With Easter around the corner, eggs are a popular item in the shopping carts of many Canadians. Eggs are used for many Easter traditions, such as Easter egg hunts, Easter egg decorating and baking Easter recipes. Sadly, 71% of the eggs produced in B.C. come from laying hens that have spent their entire adult lives in cages. This Easter, you can get cracking on better welfare for laying hens.
The issue with cages
The majority of laying hens raised in cages are housed in conventional cages, often called battery cages. This housing system allows for high production and efficiency. However, this comes at a cost to the hens’ welfare.
These cages typically house four to eight hens per cage. Hens have very little space – as little as 432 square centimeters each, which is smaller than a standard-sized piece of paper! Hens cannot dustbathe, perch, forage or nest. This can cause boredom and frustration, which may lead to painful feather pecking, cannibalism and even death.
Some laying hens are raised in enriched cages. These cages offer slightly more space and provide a perch, a nest box and a foraging area. However, these cages are still very restrictive, so the hens are not able to fully benefit from these enrichments.
Thankfully, conventional cages will be completely phased out of egg production in Canada by 2036, but enriched cages will still be allowed. You can support a better life for laying hens by buying cage-free eggs.
How to find cage-free eggs
1. Choose eggs certified by an independent animal welfare certification
Animal welfare certification programs are dedicated to improving the lives of farmed animals. These programs require farmers to meet high animal welfare standards. This includes prohibiting hens in cages, providing more space for each hen, and creating an enriching environment where they can perform their natural behaviours. Farms are independently inspected to ensure the standards are being met, meaning these are programs you can trust.
Certified eggs come at a higher cost, but you are investing in a better life for laying hens. The BC SPCA recommends the following programs, so be sure to keep an eye out in the grocery store for their labels!
2. Look for ‘cage-free’, ‘free-run’ and ‘free-range’ labels on egg cartons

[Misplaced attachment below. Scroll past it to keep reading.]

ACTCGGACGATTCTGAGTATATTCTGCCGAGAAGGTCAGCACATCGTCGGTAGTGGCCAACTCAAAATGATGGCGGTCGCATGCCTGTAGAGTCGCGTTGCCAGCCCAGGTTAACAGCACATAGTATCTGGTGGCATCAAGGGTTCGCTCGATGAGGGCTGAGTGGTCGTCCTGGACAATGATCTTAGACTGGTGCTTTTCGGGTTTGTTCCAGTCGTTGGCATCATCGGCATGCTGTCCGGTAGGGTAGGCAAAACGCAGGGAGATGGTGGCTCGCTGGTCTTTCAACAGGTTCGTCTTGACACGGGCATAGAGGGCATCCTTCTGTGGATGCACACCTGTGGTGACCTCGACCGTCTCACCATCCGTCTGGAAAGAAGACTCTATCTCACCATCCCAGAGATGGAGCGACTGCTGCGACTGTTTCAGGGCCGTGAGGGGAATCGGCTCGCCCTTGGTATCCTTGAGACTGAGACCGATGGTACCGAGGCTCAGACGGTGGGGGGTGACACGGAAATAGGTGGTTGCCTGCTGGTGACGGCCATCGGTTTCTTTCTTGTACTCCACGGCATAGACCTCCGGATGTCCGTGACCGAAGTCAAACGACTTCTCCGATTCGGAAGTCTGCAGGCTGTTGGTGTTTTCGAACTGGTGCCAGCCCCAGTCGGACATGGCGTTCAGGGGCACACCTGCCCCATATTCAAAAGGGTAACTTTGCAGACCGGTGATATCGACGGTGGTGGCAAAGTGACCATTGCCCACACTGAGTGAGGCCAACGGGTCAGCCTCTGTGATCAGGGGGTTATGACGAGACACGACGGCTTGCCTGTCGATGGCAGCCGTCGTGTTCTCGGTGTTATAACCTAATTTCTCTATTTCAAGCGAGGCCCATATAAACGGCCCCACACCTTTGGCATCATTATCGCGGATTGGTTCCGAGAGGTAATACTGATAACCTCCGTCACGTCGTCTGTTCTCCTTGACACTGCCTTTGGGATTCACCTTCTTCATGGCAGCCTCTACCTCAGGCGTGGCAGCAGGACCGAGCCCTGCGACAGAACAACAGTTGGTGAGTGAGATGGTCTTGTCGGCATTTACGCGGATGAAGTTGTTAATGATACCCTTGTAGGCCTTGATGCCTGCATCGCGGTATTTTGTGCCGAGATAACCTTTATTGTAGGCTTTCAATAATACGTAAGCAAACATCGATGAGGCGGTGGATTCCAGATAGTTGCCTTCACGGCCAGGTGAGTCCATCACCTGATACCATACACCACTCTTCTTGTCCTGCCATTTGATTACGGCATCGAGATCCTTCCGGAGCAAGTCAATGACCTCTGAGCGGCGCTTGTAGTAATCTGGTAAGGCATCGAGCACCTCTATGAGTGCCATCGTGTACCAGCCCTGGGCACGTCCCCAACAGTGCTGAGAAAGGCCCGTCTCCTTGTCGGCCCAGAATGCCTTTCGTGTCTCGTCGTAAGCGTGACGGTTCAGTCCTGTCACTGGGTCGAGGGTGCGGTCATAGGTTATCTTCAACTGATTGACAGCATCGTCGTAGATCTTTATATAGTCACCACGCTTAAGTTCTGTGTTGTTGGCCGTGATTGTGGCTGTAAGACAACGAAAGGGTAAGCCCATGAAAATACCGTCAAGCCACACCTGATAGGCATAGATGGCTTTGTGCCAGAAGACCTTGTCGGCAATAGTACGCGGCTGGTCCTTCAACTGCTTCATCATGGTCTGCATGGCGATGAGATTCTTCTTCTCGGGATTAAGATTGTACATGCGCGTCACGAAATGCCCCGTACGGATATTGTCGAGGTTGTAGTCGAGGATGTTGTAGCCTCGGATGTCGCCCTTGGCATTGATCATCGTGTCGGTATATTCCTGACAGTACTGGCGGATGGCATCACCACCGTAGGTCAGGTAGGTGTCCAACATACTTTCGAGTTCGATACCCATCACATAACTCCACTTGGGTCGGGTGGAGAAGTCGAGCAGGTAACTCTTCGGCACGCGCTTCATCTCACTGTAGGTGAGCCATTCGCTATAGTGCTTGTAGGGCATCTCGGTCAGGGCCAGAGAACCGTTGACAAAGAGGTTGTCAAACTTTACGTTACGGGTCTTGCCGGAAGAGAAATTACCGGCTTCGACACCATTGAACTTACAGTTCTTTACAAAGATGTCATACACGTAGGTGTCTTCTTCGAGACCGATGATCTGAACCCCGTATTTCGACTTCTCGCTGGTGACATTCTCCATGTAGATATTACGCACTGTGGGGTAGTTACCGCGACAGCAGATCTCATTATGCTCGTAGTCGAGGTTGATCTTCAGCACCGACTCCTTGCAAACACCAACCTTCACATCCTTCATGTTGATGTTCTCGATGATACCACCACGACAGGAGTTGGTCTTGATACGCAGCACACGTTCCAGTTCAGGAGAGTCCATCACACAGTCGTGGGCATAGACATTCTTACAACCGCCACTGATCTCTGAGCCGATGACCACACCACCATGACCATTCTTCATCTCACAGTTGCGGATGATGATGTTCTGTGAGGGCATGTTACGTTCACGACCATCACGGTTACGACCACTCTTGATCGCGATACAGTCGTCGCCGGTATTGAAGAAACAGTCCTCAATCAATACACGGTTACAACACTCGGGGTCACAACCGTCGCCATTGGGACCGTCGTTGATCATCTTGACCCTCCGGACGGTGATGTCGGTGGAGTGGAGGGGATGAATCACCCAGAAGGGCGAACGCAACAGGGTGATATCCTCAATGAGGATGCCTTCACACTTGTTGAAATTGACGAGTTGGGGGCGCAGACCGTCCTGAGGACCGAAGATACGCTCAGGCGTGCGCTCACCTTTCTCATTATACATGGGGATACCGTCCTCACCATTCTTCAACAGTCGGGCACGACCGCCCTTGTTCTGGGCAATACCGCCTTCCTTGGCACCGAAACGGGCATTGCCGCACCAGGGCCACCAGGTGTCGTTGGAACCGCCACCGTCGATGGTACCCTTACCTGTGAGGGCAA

Each of these labels mean that the laying hens were not housed in cages. If there is no label stating otherwise, the hens were raised in cages! In a cage-free or free-run housing system, the hens are raised indoors loose in a barn where they have access to nests for egg-laying, litter for dustbathing and scratching, and perches. In a free-range housing system, the hens have the same benefits of free-run housing, but also have access to the outdoors where they can search for bugs, enjoy the sunshine and explore a larger area.
Eggs with these labels may come at a higher cost, but they were laid by hens that were never confined to small, cramped cages.
Use our new egg buying guide (PDF) to learn more about common labels on egg cartons and unscramble their meanings!
3. Replace eggs with an egg alternative
If you are looking to decorate Easter eggs, try painting wooden eggs or use ceramic dyeable eggs instead! There are also plenty of egg substitutes you can use to make your favourite Easter recipes. Try replacing one egg with:
- One tablespoon ground flaxseed plus three tablespoons water
- One tablespoon chia seeds plus three tablespoons water
- One quarter cup applesauce
- One quarter cup pumpkin puree
- Half cup mashed banana
- One quarter cup yogurt
Other Easter tips to help animals
With Easter around the corner, it’s a good idea to keep your pet’s safety in mind while also considering the well-being of other animals, including rabbits and chickens. Check out our list to make sure your Easter is a hopping good time for both you and the animals in your life.
Are you passionate about farm animal welfare? Use the form below to subscribe to FarmSense newsletter. Four times per year you will receive news and information on what the BC SPCA is doing to help further farm animal welfare in Canada!